Fish symbol and triangle on a stone from Dunnicaer.
Archaeologists from the University of Aberdeen have recently discovered a Pictish fort on the summit of Dunnicaer, a ‘sea stack’ near Dunnottar Castle. Dunnicaer lies approximately 1 mile south of the town of Stonehaven but is isolated from the mainland at high tide. A number of stone fragments inscribed with Pictish symbols were found there in the nineteenth century, suggesting that it was a significant place in early medieval times. However, with steep slopes and rugged cliffs, it is hardly the most accessible archaeological site in Scotland – which is probably why it had never been excavated before. The Aberdeen team needed the guidance of a professional climber to help them get to the top.
Dunnottar Castle, situated a quarter of a mile further south, stands on a prominent headland jutting into the North Sea. Built in the twelfth century, it served as a stronghold for Clan Keith from the 1300s to the 1700s and was an important strategic site. References in medieval texts show its frequent involvement in warfare and dynastic politics. Older sources relating to the Dark Ages refer to a fortress called Dun Foither (the Gaelic name for Dunnottar). Contemporary annals state that this was besieged twice in the seventh century – in 681 and 694 – probably during wars between rival Pictish kings. It has long been assumed that the fortress in question stood on the headland now occupied by the castle. However, excavations conducted thirty years ago failed to reveal any evidence of Pictish settlement, prompting a suggestion that the original Dun Foither might instead be Dunnicaer.
[Above and below: two nineteenth-century views of Dunnottar Castle]
The recent excavation at Dunnicaer has now confirmed that this remote sea-stack was indeed the site of a small Pictish fortress. It was built sometime between c.400-600 and comprised a timber house or hall defended by an outer rampart of stone. Upon this defensive wall the symbol-inscribed stones discovered in the nineteenth century were probably displayed. It is also likely that the occupants devised a more convenient method of access than a scramble up the steep sides. They may, for example, have built a wooden bridge as a link to the mainland.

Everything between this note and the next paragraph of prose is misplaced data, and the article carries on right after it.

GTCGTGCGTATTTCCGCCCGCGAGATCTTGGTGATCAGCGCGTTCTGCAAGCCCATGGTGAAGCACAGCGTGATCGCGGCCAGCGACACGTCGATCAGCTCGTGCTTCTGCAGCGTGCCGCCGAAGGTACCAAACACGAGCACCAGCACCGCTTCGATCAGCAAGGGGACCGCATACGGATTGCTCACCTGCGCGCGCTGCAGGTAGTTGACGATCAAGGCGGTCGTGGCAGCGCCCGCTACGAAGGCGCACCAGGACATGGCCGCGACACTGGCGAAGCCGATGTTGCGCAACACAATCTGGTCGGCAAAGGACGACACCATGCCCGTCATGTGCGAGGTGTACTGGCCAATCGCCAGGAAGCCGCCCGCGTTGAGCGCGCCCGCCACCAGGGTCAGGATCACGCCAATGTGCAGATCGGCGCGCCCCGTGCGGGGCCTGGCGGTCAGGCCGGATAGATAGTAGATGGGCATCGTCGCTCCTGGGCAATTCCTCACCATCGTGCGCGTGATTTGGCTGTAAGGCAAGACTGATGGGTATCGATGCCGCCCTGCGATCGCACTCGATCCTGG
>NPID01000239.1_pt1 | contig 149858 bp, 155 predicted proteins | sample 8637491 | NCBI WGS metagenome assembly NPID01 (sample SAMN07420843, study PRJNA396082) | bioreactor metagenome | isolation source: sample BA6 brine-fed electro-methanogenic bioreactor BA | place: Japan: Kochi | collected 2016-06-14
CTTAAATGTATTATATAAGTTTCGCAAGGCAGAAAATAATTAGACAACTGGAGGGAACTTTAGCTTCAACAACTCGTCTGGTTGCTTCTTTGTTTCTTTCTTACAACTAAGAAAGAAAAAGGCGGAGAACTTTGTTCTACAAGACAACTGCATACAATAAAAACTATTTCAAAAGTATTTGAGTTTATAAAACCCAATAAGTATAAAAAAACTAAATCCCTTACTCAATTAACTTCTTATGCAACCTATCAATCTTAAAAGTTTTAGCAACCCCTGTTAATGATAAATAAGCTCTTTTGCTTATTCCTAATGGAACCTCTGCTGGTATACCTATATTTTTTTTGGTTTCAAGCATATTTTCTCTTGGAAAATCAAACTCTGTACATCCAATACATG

Archaeological finds – including charcoal from a hearth in the house – are now being anlaysed by experts. These may give clues about how, when and by whom the site was used. Was it perhaps the residence of an important local family, or some kind of military lookout post?
An ornate double-disc & Z-rod symbol on a stone from Dunnicaer.
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These are a mixture of news items and database entries:
‘Significant’ Pictish fort found off Aberdeenshire coast (BBC News) [includes a video showing how the archaeologists scaled the steep sides of Dunnicaer]
Pictish fort discovered on remote sea stack (Daily Mail)
Aberdeenshire Council – Sites & Monuments Record for the settlement at Dunnicaer
Aberdeenshire Council – Sites & Monuments Record for the Dunnicaer symbol stones
Dunnicaer promontary fort (The Modern Antiquarian)
RCAHMS Canmore database entries for Dunnicaer and Dunnottar Castle
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Thomson, A (1860) ‘Notice of sculptured stones found at “Dinnacair”, a rock in the sea, near Stonehaven’, Proceedings of the Society of Antiquaries of Scotland, vol. 3, pp. 69-75.
Alcock, Leslie & Alcock, Elizabeth (1992) ‘Reconnaissance excavations on Early Historic fortifications and other royal sites in Scotland, 1974-84; 5: A, Excavations & other fieldwork at Forteviot, Perthshire, 1981; B, Excavations at Urquhart Castle, Inverness-shire, 1983; C, Excavations at Dunnottar, Kincardineshire, 1984′, Proceedings of the Society of Antiquaries of Scotland, vol. 122, pp. 215–287.
[Both articles can be accessed via the PSAS online archive]
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Note: The two symbol-stone illustrations shown in this blogpost are from John Stuart’s Sculptured Stones of Scotland (1856).
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